A major SAP ERP (enterprise resource planning) software project being conducted by the New South Wales Department of Education and Communities has hit a rocky patch, with projected costs for the first phase ballooning from $153 million to $210 million, according to a new report by the Australian state's auditor.
"I am concerned that another large government IT project is failing to deliver, is over budget and is behind schedule," Auditor-General Peter Achterstraat said in a statement.
However, it is expected that the second phase will cost the schools organization A$176 million, down from A$218 million, the report stated.
SAP financials were implemented in the system's state and regional offices in March 2010, several months after the original target date of November 2009, according to the report.
That element of the project "did not provide all expected benefits to the business," the report said. Users were forced to create "some manual workarounds, which resulted in lost time and additional effort and costs, not included in the original business case."
Users also had trouble getting the information they needed from the financials system and the shared services center didn't have the skills needed to provide support, it added.
SAP financials were installed at the New South Wales Technical and Further Education Commission (TAFE) in October 2010, also slipping the original target by some months, according to the report.
The department's schools were supposed to have financials running by late last year. Those systems have been built but not deployed, the report stated.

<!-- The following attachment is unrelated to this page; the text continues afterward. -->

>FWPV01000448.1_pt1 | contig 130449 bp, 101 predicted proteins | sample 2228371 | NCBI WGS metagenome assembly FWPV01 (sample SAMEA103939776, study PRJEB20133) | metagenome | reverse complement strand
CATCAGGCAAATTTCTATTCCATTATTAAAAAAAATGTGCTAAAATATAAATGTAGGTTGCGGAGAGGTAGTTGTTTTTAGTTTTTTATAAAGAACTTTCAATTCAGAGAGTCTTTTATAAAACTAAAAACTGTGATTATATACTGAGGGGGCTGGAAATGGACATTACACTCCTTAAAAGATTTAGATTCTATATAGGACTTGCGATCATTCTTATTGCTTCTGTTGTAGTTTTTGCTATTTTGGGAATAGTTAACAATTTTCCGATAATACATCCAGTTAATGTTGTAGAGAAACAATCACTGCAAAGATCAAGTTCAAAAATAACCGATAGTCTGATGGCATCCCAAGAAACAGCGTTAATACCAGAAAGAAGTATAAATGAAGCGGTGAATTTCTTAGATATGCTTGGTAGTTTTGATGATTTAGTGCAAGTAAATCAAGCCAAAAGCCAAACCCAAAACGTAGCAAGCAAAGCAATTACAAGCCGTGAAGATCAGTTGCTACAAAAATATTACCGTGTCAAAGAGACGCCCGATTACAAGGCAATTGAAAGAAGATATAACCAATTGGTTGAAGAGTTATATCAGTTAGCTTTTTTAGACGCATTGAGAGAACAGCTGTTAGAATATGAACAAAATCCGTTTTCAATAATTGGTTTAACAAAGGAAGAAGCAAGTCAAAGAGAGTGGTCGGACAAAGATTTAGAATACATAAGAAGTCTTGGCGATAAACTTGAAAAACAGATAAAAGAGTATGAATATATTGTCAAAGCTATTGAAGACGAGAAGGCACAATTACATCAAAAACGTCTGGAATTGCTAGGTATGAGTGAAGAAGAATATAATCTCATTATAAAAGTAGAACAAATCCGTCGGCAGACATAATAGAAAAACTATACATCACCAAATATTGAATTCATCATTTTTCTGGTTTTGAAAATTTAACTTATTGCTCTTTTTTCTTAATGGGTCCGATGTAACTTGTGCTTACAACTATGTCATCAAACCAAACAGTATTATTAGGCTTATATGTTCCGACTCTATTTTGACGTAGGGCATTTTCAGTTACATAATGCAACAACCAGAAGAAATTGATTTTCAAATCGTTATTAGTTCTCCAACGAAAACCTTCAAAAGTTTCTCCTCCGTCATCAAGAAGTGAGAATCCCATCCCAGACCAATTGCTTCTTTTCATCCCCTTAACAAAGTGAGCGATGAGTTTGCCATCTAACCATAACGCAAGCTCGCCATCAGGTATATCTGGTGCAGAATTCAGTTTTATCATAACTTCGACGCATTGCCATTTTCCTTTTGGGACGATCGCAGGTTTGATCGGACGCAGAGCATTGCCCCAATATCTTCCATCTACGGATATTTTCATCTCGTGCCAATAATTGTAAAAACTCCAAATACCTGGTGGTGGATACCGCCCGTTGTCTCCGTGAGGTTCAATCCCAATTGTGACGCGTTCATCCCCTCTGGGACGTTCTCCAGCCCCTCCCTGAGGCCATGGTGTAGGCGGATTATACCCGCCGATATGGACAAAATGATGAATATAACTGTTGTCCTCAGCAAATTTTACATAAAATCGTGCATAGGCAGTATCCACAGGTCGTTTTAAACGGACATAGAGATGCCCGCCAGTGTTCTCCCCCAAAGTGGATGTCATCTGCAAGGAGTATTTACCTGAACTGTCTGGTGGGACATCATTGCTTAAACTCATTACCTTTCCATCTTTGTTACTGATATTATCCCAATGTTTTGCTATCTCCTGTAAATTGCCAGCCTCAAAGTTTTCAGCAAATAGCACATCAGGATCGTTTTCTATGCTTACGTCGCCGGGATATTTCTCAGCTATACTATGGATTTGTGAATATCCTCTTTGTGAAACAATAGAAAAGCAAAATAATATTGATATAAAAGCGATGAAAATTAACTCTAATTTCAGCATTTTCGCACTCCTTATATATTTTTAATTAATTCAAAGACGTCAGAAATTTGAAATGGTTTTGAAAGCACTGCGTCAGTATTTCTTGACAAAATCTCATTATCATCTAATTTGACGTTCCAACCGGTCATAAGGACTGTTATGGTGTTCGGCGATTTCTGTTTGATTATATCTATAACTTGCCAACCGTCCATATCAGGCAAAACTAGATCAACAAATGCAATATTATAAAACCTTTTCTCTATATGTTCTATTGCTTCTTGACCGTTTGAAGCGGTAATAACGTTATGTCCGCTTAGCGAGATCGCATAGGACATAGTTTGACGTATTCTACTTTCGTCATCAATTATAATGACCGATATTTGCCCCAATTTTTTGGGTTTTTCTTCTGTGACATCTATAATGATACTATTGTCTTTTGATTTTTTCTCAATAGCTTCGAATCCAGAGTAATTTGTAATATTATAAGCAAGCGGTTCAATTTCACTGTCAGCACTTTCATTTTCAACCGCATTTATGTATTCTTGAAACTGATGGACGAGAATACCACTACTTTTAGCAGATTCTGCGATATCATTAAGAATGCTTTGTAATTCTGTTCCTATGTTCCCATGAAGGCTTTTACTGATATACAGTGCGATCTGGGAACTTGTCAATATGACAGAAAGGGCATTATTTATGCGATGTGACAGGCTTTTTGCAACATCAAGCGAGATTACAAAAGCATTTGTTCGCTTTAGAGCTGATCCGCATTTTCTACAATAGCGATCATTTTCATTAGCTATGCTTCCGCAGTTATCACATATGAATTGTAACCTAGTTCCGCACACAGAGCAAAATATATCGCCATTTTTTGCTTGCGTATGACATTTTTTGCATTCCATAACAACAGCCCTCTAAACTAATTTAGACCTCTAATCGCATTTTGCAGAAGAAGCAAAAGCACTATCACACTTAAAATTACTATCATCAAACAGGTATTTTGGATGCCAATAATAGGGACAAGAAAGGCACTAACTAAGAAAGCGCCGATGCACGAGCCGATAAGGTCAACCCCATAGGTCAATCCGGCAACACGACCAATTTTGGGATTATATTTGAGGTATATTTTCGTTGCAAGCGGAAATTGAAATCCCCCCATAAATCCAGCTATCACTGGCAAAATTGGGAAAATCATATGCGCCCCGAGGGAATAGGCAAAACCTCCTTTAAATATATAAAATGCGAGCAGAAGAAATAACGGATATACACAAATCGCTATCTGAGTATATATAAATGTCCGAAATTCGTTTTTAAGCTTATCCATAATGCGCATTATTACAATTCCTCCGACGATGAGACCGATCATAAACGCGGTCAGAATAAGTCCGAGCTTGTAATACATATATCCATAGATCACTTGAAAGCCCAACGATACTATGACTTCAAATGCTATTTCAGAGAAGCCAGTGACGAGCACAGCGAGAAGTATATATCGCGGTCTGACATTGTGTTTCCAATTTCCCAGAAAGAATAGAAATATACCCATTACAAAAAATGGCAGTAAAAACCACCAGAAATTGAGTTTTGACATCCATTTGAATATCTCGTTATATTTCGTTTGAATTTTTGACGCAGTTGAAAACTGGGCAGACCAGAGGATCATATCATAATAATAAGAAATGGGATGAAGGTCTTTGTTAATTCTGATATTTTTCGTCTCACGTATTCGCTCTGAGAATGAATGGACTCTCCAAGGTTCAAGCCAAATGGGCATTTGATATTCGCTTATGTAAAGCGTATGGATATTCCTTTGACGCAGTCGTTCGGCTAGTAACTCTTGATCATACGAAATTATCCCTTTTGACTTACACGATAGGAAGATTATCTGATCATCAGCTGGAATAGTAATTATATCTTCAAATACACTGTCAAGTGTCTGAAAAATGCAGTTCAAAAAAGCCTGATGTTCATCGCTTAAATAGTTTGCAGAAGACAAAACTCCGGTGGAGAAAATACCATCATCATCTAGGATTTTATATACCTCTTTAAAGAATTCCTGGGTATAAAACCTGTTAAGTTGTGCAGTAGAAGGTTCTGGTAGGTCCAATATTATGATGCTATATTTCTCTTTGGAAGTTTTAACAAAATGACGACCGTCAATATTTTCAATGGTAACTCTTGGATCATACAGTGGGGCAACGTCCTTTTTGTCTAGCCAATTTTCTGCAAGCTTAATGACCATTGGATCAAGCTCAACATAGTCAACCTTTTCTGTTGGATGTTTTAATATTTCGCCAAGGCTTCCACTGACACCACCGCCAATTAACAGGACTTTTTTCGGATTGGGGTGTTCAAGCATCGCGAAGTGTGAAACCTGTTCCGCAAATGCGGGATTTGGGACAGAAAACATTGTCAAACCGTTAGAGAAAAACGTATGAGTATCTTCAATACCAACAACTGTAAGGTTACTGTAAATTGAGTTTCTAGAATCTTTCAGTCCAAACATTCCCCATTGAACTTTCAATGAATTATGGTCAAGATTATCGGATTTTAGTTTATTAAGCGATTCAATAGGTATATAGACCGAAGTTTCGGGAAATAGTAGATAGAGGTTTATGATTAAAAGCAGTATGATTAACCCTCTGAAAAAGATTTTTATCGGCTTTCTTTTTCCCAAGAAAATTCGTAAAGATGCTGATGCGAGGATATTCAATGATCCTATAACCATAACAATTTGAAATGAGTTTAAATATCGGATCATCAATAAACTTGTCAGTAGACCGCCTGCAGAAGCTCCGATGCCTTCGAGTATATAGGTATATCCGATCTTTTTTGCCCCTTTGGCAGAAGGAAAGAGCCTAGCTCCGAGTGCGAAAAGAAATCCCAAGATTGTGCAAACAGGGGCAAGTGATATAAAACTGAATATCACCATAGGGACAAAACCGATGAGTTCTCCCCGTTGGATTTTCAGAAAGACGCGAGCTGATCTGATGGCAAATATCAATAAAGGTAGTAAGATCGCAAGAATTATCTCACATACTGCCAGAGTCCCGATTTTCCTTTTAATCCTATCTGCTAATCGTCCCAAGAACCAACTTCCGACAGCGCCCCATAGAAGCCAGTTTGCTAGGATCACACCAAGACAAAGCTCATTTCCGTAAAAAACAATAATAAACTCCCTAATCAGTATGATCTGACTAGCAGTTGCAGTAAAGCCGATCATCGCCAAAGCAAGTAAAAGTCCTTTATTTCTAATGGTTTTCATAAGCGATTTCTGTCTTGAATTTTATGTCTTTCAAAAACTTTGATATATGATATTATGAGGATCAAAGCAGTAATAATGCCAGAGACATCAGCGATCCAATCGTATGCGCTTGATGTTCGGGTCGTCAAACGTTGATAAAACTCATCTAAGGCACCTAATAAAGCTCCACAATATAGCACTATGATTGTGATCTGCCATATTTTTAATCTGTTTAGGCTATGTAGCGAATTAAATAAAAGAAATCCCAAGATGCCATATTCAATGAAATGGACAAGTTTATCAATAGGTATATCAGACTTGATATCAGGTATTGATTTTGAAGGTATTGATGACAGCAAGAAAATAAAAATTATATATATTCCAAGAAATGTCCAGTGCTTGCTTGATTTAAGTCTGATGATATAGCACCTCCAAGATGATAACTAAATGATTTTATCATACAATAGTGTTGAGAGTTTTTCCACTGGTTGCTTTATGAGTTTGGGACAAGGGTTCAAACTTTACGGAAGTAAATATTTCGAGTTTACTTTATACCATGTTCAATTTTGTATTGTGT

Phase two of the project was to see SAP human resources and payroll implemented at the schools as well as state and regional offices by the middle of this year, but at this stage, only pilot projects are being targeted for late 2012, it added.
The second phase is also scheduled to include student administration systems, with the original plan calling for implementation at the schools in late 2012 and at TAFE in mid-2013. Both are now scheduled for pilots toward the end of 2012, according to the report.
Officials reviewed the project this year "to ensure it was a solution that met current and future business requirements," it states. "As a result, the implementation dates for the majority of components were realigned to provide an integrated solution ... rather than separate implementations for finance, human resources and student administration and learning management."
An SAP spokesman couldn't immediately provide comment on Wednesday.
However, the success and failure of ERP projects depends on how well not only vendors but also customers and systems integrators play their respective roles as the often complex systems are put in place. It wasn't immediately clear on Wednesday whether the New South Wales project is using SAP staffers or third-party consulting services.
The effort may have also suffered due to turnover in leadership. Its general manager left the project in November 2010, according to a report in The Australian.
New South Wales officials have developed "a revised action plan" for the project, which includes a revamped governance model that emphasizes "information transparency and business user engagement," according to the auditor report. In addition, all testing and training processes are being evaluated, and another A$14.4 million has been approved for more staff and training, the report states.
Chris Kanaracus covers enterprise software and general technology breaking news for The IDG News Service. Chris's e-mail address is Chris_Kanaracus@idg.com